Another local newspaper op-ed, this time from Burlington, Vermont (yeah, I know — a Gannett paper — still, smaller than Dallas). This comes from the March 4 edition of the Burlington Free Press’s “I Believe” series:
I Believe: ‘We have a responsibility to learn about climate change
by Joan Knight
“If politicians remain at loggerheads, citizens must lead.”
— Dr. James E. Hansen, physicist, director of NASA Goddard Institute
I was impressed when I attended a recent meeting with a group of volunteer activists forming a Vermont chapter of the Citizens Climate Lobby. This group is different, I thought. It might actually work. As a newly retired 72-year-old, I was looking for a new focus, and found it.
Religious groups use the word “creation.” Most people say “nature.” Academics speak of global ecology. Deep ecologists who view Earth as one living being say “Gaia,” in reverential tones, meaning our planet and its atmosphere is a living “body.” Its “cells” include us humans, plants, forests, microbes. All life is tied together by dynamic, interdependent relationships. Most native peoples sense that all beings are like sisters and brothers — members of the same family.
I understand. It started for me as a young child with what Rachel Carlson called a sense of wonder. Grasses back-lit by the setting sun; starfish in tide pools crawling about among colorful mats of living plants and fungi. It was a more spiritual experience than was going to church under parental orders. Nature really mattered.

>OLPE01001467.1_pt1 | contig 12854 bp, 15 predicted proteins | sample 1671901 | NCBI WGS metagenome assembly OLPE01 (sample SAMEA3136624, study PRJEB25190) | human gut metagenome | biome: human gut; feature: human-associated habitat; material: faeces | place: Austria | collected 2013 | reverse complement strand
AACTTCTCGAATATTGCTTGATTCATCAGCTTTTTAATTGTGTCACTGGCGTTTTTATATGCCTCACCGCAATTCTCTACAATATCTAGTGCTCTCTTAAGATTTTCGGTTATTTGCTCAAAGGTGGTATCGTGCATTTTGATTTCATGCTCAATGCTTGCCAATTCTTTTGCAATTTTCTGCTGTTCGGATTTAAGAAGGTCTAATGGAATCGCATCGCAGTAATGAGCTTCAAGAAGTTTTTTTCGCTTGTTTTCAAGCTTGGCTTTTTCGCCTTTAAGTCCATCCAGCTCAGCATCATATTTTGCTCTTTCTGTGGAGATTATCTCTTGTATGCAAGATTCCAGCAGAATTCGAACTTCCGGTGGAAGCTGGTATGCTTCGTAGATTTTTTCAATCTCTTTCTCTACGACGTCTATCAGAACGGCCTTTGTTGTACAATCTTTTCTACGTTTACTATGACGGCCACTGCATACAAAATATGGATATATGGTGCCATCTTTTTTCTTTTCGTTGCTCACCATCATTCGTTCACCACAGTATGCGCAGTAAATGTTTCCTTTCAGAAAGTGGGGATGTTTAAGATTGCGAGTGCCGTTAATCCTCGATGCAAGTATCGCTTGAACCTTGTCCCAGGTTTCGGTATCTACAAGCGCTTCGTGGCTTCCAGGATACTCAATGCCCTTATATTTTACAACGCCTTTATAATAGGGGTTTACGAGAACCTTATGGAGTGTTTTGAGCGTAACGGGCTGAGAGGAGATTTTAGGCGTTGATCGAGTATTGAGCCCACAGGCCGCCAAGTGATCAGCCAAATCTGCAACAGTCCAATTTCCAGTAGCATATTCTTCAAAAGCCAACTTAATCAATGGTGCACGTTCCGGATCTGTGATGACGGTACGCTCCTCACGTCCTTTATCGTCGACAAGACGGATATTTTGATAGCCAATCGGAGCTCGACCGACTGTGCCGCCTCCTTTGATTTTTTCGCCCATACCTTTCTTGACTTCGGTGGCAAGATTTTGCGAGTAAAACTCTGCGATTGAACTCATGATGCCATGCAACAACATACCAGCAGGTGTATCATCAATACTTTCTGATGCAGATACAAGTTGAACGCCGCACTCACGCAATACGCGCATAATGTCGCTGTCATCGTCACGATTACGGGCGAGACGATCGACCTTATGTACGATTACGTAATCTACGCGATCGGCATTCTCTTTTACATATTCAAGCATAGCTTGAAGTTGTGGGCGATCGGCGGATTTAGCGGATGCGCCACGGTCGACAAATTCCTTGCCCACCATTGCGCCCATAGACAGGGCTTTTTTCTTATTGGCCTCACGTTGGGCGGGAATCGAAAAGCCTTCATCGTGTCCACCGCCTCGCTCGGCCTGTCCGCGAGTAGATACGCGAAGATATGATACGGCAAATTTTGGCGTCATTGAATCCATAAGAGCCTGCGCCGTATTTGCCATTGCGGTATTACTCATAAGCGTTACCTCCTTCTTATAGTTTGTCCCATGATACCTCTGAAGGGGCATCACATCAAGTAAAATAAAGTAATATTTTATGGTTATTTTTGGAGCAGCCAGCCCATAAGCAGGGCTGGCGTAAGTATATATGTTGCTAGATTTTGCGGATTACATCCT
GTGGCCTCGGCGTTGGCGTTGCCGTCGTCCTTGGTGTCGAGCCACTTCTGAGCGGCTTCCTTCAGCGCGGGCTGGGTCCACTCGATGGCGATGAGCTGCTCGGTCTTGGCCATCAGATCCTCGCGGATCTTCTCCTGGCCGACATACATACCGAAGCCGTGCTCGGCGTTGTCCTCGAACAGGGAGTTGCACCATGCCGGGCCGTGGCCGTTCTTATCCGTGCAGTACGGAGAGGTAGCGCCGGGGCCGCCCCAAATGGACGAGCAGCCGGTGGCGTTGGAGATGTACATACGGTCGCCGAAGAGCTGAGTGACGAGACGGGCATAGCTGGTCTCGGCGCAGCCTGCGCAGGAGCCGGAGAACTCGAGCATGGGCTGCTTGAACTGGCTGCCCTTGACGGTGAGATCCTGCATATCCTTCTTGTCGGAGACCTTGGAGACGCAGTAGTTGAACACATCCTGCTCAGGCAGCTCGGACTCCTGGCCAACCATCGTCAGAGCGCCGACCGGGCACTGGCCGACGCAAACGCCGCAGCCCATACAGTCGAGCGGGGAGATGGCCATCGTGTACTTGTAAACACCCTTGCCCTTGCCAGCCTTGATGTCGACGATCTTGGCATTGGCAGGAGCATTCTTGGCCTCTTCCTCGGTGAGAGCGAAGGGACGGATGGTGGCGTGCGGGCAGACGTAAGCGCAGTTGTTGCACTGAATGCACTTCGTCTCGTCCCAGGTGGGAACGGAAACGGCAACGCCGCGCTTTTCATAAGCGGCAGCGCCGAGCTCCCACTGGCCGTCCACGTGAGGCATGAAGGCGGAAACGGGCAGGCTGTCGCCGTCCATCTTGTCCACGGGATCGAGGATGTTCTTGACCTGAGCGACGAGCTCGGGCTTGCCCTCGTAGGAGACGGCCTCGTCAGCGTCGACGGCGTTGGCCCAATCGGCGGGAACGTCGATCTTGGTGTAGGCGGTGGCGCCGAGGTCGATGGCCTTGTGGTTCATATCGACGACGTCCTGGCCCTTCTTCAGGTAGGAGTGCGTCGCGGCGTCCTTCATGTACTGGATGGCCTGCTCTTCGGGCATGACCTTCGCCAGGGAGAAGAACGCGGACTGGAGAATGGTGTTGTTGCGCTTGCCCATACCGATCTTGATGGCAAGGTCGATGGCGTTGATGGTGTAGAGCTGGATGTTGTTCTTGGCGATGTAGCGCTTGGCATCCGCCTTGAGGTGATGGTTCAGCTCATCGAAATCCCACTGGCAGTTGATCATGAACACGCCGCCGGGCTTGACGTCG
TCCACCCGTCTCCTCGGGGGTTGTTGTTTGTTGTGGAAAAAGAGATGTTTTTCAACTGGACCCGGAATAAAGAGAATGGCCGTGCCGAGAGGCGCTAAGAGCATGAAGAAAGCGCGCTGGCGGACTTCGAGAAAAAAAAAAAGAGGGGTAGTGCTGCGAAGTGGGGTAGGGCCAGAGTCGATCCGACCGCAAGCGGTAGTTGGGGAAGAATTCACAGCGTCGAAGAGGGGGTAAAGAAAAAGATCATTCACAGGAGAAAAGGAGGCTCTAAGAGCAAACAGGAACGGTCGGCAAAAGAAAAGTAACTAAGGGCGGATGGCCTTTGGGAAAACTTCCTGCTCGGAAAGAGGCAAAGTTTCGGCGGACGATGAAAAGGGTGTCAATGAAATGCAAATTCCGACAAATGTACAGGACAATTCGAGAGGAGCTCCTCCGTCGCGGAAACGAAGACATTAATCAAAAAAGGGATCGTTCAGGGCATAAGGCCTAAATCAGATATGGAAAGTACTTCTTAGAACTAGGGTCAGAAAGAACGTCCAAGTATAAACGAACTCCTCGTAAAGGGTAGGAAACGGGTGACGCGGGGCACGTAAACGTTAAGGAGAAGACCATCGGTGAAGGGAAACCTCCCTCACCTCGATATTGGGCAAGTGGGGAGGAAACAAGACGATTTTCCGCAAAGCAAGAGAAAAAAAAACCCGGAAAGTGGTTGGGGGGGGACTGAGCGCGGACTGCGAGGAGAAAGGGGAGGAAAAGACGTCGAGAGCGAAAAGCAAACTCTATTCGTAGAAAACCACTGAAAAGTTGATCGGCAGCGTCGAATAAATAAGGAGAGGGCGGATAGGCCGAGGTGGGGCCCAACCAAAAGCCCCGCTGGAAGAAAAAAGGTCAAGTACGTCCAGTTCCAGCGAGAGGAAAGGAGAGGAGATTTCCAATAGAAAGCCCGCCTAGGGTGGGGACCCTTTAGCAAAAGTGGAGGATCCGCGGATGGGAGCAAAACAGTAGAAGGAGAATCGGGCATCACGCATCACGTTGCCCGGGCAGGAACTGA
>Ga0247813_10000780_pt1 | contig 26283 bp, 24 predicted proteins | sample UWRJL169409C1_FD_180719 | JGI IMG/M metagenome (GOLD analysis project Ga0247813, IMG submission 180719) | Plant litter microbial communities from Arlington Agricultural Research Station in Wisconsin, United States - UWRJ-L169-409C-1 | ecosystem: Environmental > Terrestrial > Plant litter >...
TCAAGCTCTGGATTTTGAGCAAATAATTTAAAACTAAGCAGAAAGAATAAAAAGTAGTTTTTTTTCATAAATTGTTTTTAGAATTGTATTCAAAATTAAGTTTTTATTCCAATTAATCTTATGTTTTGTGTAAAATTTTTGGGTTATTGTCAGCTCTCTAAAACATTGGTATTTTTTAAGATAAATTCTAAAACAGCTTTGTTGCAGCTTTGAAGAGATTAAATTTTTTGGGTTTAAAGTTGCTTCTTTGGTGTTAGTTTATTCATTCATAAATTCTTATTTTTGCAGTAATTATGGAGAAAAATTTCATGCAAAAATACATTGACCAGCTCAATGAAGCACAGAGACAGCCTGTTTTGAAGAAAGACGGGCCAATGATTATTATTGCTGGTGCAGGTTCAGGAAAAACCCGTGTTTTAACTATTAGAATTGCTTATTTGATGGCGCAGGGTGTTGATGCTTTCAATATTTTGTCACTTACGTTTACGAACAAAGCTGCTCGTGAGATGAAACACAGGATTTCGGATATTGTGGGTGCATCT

Growing older, I revered the writing of Rachel Carson, David Brower, John Muir, Aldo Leopold, Wendell Berry and so many more. I still feel abiding love for it all. I believe in Earth as a planetary living being.
It is clear that our family of All Beings is suffering.
Climate change. Global warming. Is it real? Is it a problem? Why are the changes happening? There is controversy about the answers to these questions. The collapse of climate and energy legislation last year in Congress was a relief to some in big business.
Natural laws or physics and chemistry are in action. The climate is warming faster than it ever has. Weather patterns are strange and tragic. Species are becoming extinct. Predictions of the end of nature (Bill McKibben’s 1984 book title) are common now. What if the scientists are right? We don’t need all the answers to figure out that something awful is going on.
Can we slow down the rate of change? Yes. Can we stop the climate from warming too much? It’s not likely, but I believe we must try. Should we let it happen while we enjoy our greenhouse-gas-producing lifestyles? Some family members deny the reality that their loved one has a serious illness and is likely to die prematurely. We humans have an interesting default to denial. This does happen. Might some of us, similarly, deny that our planet is critically ill?
Most of us agree that conservation of energy and resources is good for us and for the environment. We are changing our personal lifestyles. We have changed our light bulbs to compact fluorescents; we vacation closer to home; we’re working to improve the efficiency of our buildings.